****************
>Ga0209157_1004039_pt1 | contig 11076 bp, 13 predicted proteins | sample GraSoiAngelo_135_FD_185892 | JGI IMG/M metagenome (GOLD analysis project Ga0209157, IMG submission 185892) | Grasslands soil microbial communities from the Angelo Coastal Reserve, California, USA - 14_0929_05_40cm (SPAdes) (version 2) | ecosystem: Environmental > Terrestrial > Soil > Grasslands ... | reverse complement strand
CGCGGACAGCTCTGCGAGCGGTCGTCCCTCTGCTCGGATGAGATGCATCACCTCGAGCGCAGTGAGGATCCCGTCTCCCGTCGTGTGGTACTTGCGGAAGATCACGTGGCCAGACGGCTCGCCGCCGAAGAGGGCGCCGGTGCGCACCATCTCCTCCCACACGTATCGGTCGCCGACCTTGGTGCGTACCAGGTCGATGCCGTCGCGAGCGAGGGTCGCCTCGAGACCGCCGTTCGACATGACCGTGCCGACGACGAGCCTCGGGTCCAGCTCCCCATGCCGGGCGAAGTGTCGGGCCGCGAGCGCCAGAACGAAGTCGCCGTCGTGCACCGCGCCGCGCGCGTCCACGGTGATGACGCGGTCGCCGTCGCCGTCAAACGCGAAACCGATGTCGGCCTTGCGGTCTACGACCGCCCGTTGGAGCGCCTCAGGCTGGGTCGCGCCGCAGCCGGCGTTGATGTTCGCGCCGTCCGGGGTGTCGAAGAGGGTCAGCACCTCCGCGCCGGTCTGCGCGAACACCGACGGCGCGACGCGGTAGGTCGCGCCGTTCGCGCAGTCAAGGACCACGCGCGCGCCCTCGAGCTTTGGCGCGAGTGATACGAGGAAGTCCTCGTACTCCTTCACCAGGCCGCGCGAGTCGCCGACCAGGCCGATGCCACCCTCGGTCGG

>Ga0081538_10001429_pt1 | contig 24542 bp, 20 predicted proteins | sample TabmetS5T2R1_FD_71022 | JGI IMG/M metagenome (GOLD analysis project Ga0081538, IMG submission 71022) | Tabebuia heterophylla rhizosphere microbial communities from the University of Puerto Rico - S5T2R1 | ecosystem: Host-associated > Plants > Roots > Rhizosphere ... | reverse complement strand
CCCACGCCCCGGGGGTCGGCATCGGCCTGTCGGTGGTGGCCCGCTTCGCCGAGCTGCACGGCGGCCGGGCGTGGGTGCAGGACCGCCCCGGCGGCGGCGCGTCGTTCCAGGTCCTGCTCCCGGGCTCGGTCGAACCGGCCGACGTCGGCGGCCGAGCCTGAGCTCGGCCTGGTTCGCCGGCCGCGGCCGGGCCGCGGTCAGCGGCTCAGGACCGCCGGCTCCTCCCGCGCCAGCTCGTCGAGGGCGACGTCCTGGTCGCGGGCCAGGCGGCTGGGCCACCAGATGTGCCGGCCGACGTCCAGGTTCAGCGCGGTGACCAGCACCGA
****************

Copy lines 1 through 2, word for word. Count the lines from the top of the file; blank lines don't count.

>Ga0209157_1004039_pt1 | contig 11076 bp, 13 predicted proteins | sample GraSoiAngelo_135_FD_185892 | JGI IMG/M metagenome (GOLD analysis project Ga0209157, IMG submission 185892) | Grasslands soil microbial communities from the Angelo Coastal Reserve, California, USA - 14_0929_05_40cm (SPAdes) (version 2) | ecosystem: Environmental > Terrestrial > Soil > Grasslands ... | reverse complement strand
CGCGGACAGCTCTGCGAGCGGTCGTCCCTCTGCTCGGATGAGATGCATCACCTCGAGCGCAGTGAGGATCCCGTCTCCCGTCGTGTGGTACTTGCGGAAGATCACGTGGCCAGACGGCTCGCCGCCGAAGAGGGCGCCGGTGCGCACCATCTCCTCCCACACGTATCGGTCGCCGACCTTGGTGCGTACCAGGTCGATGCCGTCGCGAGCGAGGGTCGCCTCGAGACCGCCGTTCGACATGACCGTGCCGACGACGAGCCTCGGGTCCAGCTCCCCATGCCGGGCGAAGTGTCGGGCCGCGAGCGCCAGAACGAAGTCGCCGTCGTGCACCGCGCCGCGCGCGTCCACGGTGATGACGCGGTCGCCGTCGCCGTCAAACGCGAAACCGATGTCGGCCTTGCGGTCTACGACCGCCCGTTGGAGCGCCTCAGGCTGGGTCGCGCCGCAGCCGGCGTTGATGTTCGCGCCGTCCGGGGTGTCGAAGAGGGTCAGCACCTCCGCGCCGGTCTGCGCGAACACCGACGGCGCGACGCGGTAGGTCGCGCCGTTCGCGCAGTCAAGGACCACGCGCGCGCCCTCGAGCTTTGGCGCGAGTGATACGAGGAAGTCCTCGTACTCCTTCACCAGGCCGCGCGAGTCGCCGACCAGGCCGATGCCACCCTCGGTCGG